Cormorant Surveys
 
 
 
2019
The double-crested cormorant (Phalacrocorax auritus) is a member of the cormorant family of seabirds. Its habitat is near rivers and lakes as well as in coastal areas, and is widely distributed across North America, from the Aleutian Islands in Alaska down to Florida and Mexico. Measuring 7090 cm (2835 in) in length, it is an all-black bird which gains a small double crest of black and white feathers in breeding season. It has a bare patch of orange-yellow facial skin. Five subspecies are recognized. It mainly eats fish and hunts by swimming and diving. Its feathers, like those of all cormorants, are not waterproof and it must spend time drying them out after spending time in the water. Once threatened by the use of DDT, the numbers of this bird have increased markedly in recent years (WikipediA).
 
When large numbers of cormorants congregate in a roosting or nesting area, their droppings can kill trees and other vegetation. They also compete with loons and other fish-feeding birds for food.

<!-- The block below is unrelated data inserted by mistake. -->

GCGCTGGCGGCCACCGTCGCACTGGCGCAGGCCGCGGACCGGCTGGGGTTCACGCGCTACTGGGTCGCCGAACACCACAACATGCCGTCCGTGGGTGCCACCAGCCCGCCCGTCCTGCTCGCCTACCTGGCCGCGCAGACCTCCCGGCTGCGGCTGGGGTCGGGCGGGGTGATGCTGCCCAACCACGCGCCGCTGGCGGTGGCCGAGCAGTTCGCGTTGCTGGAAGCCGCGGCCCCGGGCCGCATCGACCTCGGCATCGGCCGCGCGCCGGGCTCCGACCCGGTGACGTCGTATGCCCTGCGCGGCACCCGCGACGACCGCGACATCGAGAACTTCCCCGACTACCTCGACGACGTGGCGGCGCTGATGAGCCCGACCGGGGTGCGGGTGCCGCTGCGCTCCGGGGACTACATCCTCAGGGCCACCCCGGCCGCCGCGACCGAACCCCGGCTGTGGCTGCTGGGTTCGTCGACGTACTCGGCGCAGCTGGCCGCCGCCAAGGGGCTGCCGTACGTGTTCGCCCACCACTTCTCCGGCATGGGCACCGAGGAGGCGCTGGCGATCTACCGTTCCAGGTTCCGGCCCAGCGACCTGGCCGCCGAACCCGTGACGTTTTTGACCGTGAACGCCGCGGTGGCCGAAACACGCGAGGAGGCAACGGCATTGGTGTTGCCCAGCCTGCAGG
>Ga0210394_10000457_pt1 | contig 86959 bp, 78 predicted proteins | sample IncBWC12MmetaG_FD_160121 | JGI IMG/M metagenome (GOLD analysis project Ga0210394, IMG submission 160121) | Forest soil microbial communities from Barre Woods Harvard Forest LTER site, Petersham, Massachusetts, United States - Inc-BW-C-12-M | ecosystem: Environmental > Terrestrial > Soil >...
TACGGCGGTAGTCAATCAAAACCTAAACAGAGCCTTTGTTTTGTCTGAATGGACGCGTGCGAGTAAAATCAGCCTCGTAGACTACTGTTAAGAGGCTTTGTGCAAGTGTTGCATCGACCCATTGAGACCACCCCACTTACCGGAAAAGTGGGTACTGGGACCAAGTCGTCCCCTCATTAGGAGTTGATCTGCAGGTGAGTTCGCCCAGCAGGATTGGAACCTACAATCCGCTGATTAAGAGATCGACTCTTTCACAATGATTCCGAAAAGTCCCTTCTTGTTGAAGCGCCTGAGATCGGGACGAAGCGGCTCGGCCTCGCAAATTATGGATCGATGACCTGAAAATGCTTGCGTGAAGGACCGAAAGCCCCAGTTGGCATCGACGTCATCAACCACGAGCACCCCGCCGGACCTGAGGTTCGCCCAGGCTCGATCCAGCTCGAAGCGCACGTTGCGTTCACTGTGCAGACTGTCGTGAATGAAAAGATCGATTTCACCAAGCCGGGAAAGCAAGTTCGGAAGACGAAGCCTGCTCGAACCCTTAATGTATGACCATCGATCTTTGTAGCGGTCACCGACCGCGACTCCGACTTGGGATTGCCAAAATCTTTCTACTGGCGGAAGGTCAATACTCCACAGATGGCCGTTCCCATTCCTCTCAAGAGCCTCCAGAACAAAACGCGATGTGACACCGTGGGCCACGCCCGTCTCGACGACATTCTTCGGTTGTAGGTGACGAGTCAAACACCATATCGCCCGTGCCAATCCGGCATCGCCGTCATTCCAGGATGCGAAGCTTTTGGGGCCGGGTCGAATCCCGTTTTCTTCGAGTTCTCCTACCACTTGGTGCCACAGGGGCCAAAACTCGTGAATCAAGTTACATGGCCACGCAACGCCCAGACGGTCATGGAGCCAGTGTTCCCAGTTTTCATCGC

Cormorants have been using White Lake for many years. However, their numbers have always remained small. In recent years, we have noticed that the White Lake population of cormorants was increasing. As part of our water quality monitoring program, we decided to start monitoring cormorant numbers on White Lake. Every two weeks we patrol and sample 9 sites in all parts of the lake. Samples for total phosphorus are collected as are plankton samples, water temperature and secchi depth. During this two-hour period, we collect data on the location and numbers of cormorants at 4 specific sites, where they have been observed to roost. We do not know the location of the nesting sites at this time. Sites 1,2 and 4 (see map) are exposed rocks where local gulls also roost. Sites 2 and 4 are submerged until late summer whereas site 1 is available during the entire summer. Site 3 is a small islet on the north end of the Stanley Island group. Cormorants were observed there roosting in the tall pines as well as on the rocks along the shoreline.
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2020